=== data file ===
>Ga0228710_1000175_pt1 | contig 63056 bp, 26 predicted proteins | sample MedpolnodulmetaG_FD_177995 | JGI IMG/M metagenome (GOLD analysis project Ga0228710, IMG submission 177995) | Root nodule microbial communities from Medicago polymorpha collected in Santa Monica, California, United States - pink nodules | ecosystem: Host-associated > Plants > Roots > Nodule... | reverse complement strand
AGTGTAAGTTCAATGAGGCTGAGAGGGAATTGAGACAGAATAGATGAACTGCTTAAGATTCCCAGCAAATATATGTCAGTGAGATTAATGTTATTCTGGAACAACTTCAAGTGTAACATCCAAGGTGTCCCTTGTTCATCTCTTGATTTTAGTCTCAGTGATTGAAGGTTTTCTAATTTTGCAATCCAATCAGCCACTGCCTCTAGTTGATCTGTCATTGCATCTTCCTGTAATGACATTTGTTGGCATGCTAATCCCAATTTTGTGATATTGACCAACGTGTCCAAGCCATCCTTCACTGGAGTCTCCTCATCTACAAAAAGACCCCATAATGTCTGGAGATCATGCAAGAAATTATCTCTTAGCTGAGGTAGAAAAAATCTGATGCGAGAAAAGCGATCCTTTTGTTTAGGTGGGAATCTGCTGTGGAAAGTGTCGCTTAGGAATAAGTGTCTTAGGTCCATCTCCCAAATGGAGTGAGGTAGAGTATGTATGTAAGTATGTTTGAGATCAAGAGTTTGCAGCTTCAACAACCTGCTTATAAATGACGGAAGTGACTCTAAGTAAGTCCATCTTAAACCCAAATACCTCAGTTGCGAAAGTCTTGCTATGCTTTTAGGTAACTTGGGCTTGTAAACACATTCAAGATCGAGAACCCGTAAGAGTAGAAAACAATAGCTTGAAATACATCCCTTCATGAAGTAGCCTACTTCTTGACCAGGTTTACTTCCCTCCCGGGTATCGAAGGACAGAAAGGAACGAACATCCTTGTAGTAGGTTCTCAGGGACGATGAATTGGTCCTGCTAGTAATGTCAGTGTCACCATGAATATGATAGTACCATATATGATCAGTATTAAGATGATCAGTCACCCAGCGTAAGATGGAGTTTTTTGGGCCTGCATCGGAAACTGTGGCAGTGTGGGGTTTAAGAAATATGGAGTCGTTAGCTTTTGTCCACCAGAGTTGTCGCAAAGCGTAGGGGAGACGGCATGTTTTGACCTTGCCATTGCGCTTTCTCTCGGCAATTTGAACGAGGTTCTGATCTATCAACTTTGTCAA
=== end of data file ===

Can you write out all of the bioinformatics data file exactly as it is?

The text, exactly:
>Ga0228710_1000175_pt1 | contig 63056 bp, 26 predicted proteins | sample MedpolnodulmetaG_FD_177995 | JGI IMG/M metagenome (GOLD analysis project Ga0228710, IMG submission 177995) | Root nodule microbial communities from Medicago polymorpha collected in Santa Monica, California, United States - pink nodules | ecosystem: Host-associated > Plants > Roots > Nodule... | reverse complement strand
AGTGTAAGTTCAATGAGGCTGAGAGGGAATTGAGACAGAATAGATGAACTGCTTAAGATTCCCAGCAAATATATGTCAGTGAGATTAATGTTATTCTGGAACAACTTCAAGTGTAACATCCAAGGTGTCCCTTGTTCATCTCTTGATTTTAGTCTCAGTGATTGAAGGTTTTCTAATTTTGCAATCCAATCAGCCACTGCCTCTAGTTGATCTGTCATTGCATCTTCCTGTAATGACATTTGTTGGCATGCTAATCCCAATTTTGTGATATTGACCAACGTGTCCAAGCCATCCTTCACTGGAGTCTCCTCATCTACAAAAAGACCCCATAATGTCTGGAGATCATGCAAGAAATTATCTCTTAGCTGAGGTAGAAAAAATCTGATGCGAGAAAAGCGATCCTTTTGTTTAGGTGGGAATCTGCTGTGGAAAGTGTCGCTTAGGAATAAGTGTCTTAGGTCCATCTCCCAAATGGAGTGAGGTAGAGTATGTATGTAAGTATGTTTGAGATCAAGAGTTTGCAGCTTCAACAACCTGCTTATAAATGACGGAAGTGACTCTAAGTAAGTCCATCTTAAACCCAAATACCTCAGTTGCGAAAGTCTTGCTATGCTTTTAGGTAACTTGGGCTTGTAAACACATTCAAGATCGAGAACCCGTAAGAGTAGAAAACAATAGCTTGAAATACATCCCTTCATGAAGTAGCCTACTTCTTGACCAGGTTTACTTCCCTCCCGGGTATCGAAGGACAGAAAGGAACGAACATCCTTGTAGTAGGTTCTCAGGGACGATGAATTGGTCCTGCTAGTAATGTCAGTGTCACCATGAATATGATAGTACCATATATGATCAGTATTAAGATGATCAGTCACCCAGCGTAAGATGGAGTTTTTTGGGCCTGCATCGGAAACTGTGGCAGTGTGGGGTTTAAGAAATATGGAGTCGTTAGCTTTTGTCCACCAGAGTTGTCGCAAAGCGTAGGGGAGACGGCATGTTTTGACCTTGCCATTGCGCTTTCTCTCGGCAATTTGAACGAGGTTCTGATCTATCAACTTTGTCAA